Saturday, July 09, 2005

At Last- A Real Choice

We've posted before about how Michael Howard's six month leadership hiatus is actually turning out to be rather helpful.

Because as the contest shapes up, we can see that in Davis and Cameron we are being offered genuine alternatives. For the first time in thirty years.

Yes, Ken vs IDS was a choice of sorts, as was Ken vs Hague. But Ken's provocatively Europhile views meant that he was out of the question for large parts of the party. Whatever his personal merits, or his views on broader issues such as public services, he was stymied by a single (albeit vital) issue.

This time it's different. We're all euro-sceptics now, and neither of the Davids hold showstopping views on any other single issue. Instead, we are being given a real choice between two broad visions of Conservatism in the modern age.

On policy, Cameron is offering a widely touted version of modernism, aimed at getting us onto the centre ground currently in sole occupation by New Labour. It's a latterday re-run of 1950s Butskellism, and it means pretty well accepting Labour's spend and tax approach to public services, in the hope that we can manage it better. This approach is supported by wide sections of the media, including the BBC and Polly Toynbee.

Davis offers us a more radical vision, based on the Conservative tradition of consumer choice and competition. It will produce lower taxes and a smaller state, but its main attraction is its promise to reshape and improve those public services. It is the choice of the Torygraph, not to mention most of the Tory blogosphere.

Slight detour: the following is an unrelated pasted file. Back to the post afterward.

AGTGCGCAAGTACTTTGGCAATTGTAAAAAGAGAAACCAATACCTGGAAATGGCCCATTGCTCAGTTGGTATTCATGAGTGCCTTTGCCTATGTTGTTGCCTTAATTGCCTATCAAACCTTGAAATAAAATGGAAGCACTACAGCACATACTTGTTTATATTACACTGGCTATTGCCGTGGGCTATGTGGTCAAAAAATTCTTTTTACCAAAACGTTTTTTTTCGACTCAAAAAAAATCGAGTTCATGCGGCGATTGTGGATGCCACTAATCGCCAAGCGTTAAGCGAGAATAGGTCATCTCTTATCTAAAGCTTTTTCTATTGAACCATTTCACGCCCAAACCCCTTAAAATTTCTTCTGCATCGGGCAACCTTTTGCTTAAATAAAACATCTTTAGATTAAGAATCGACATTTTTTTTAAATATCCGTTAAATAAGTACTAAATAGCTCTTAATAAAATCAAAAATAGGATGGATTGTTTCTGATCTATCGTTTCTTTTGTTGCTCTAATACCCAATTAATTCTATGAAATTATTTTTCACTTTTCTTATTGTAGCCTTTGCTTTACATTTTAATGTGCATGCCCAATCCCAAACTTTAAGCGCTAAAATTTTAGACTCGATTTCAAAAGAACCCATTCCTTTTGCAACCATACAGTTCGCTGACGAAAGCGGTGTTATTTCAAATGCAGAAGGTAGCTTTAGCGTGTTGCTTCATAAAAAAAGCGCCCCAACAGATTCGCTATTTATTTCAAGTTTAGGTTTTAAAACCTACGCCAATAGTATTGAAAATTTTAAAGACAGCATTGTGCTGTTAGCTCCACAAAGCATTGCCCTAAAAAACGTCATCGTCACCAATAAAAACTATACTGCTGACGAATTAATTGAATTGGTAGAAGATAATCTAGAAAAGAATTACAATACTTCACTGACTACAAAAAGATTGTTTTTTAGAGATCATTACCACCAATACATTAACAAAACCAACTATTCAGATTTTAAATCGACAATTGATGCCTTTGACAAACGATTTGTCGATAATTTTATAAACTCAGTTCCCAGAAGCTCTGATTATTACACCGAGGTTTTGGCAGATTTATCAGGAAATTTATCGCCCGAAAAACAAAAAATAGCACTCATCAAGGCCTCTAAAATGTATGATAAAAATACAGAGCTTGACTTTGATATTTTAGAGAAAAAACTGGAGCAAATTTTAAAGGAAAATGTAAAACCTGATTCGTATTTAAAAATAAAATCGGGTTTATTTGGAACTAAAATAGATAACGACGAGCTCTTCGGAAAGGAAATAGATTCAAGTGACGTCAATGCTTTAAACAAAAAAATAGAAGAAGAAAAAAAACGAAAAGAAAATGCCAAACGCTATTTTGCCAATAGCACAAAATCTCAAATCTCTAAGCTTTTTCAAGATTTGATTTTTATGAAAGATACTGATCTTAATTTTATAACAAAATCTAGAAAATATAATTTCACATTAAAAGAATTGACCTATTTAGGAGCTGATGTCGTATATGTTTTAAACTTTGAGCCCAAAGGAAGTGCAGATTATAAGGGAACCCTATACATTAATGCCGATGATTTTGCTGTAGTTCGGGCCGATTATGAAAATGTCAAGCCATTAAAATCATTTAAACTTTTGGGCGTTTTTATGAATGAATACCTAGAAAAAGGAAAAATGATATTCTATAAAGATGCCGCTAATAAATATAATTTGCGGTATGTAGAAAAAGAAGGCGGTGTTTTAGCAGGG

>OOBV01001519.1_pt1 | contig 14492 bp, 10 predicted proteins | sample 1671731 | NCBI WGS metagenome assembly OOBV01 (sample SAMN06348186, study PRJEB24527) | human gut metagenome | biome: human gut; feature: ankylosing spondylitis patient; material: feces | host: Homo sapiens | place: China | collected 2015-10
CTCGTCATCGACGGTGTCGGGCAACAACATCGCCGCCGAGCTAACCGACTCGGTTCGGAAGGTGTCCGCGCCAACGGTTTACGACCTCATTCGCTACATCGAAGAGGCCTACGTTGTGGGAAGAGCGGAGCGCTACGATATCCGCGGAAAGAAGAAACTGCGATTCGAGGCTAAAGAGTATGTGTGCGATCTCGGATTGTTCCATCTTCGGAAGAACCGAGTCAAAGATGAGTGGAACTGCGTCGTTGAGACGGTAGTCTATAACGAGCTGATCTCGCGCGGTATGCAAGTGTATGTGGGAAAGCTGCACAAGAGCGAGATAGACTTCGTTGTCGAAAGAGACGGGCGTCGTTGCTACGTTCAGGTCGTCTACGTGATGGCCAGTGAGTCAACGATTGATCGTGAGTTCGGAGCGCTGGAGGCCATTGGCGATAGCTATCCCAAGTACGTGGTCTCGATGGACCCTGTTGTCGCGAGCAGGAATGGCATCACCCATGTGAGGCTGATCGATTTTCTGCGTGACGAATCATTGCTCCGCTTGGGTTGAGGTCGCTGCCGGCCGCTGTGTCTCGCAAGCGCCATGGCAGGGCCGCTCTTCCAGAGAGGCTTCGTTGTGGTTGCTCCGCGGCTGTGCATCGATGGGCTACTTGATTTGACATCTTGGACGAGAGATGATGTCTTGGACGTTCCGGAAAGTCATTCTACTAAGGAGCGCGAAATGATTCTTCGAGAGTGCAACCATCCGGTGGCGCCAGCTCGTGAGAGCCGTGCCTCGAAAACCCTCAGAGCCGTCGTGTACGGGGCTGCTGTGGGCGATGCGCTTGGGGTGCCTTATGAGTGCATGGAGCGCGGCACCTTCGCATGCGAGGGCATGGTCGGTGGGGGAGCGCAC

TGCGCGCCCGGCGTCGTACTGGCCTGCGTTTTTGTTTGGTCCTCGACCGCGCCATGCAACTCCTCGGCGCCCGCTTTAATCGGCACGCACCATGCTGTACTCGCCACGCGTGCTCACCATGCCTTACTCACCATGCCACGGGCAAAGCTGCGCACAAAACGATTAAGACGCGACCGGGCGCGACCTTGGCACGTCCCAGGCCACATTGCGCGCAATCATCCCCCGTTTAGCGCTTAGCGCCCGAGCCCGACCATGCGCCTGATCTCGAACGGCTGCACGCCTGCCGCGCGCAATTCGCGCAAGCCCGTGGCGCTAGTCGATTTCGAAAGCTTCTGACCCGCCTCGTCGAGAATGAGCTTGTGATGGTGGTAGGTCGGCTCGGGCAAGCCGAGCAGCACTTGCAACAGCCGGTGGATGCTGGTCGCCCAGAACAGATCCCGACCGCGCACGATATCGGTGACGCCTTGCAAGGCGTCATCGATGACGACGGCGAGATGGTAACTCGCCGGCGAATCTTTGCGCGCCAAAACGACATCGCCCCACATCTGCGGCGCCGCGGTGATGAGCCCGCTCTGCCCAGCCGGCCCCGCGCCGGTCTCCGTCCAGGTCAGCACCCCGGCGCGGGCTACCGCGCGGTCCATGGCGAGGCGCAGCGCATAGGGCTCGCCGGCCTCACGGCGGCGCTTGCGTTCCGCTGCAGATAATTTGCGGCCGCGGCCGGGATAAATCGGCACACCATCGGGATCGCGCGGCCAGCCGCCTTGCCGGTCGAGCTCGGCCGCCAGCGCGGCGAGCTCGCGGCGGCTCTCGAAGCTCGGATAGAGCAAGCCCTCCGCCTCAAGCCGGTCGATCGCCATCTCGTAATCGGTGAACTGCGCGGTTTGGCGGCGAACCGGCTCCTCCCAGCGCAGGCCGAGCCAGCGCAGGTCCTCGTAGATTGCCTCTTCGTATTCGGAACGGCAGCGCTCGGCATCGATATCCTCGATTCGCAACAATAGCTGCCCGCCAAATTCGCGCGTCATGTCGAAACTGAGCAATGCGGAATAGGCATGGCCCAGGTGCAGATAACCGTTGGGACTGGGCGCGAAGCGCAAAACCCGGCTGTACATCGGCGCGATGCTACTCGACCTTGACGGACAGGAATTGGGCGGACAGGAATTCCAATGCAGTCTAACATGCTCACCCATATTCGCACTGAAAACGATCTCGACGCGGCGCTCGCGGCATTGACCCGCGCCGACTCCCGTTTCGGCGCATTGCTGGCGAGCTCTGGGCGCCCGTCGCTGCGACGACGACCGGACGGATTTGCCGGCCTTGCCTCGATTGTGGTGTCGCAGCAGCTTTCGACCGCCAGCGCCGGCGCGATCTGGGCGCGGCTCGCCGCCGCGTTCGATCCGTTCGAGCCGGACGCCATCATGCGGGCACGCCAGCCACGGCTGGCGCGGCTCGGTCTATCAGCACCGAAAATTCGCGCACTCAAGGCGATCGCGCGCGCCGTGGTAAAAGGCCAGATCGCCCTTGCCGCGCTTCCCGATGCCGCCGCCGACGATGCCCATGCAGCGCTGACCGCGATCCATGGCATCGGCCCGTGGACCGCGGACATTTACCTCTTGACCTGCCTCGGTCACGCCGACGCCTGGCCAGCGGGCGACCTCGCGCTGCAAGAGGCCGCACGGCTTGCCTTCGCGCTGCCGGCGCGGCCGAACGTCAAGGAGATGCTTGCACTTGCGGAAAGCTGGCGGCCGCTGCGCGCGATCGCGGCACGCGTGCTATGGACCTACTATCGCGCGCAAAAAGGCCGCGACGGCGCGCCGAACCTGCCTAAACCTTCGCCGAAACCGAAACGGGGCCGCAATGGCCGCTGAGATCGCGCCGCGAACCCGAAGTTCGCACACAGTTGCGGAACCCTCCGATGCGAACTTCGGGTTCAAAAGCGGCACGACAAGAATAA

We know which we prefer, but we recognise that free market radicalism and statist consensus have both brought us electoral success at various times in the past.

We're also being offered a real choice of leader. Depending on your preference, this is either Council House Boy vs the Toff, or grey Mr Basher vs gorgeous Mr Telegenic.

More fundamentally, we're being offered the choice between a modernised Tory patrician, and an archetypal self-made man. Again, we've had some success with both types in the past (although with the possible exception of John Major, it's difficult to think of any who have travelled quite as far as DD).

For us, there is no doubt. The best interests of both the Party and the Country lie with the radical platform articulated and led by council house, single-parent Davis- the man who is the very embodiment of the opportunity society we all want to promote.

But we do accept that this is a real choice. Thanks to Howard's extended contest, each of us has the chance to make a considered judgement on the issues as well as the candidates. And when we do set off again, our direction will be the one we have chosen together. Not the result of another grubby leadership fight where victory is secured only because the winner isn't somebody else.


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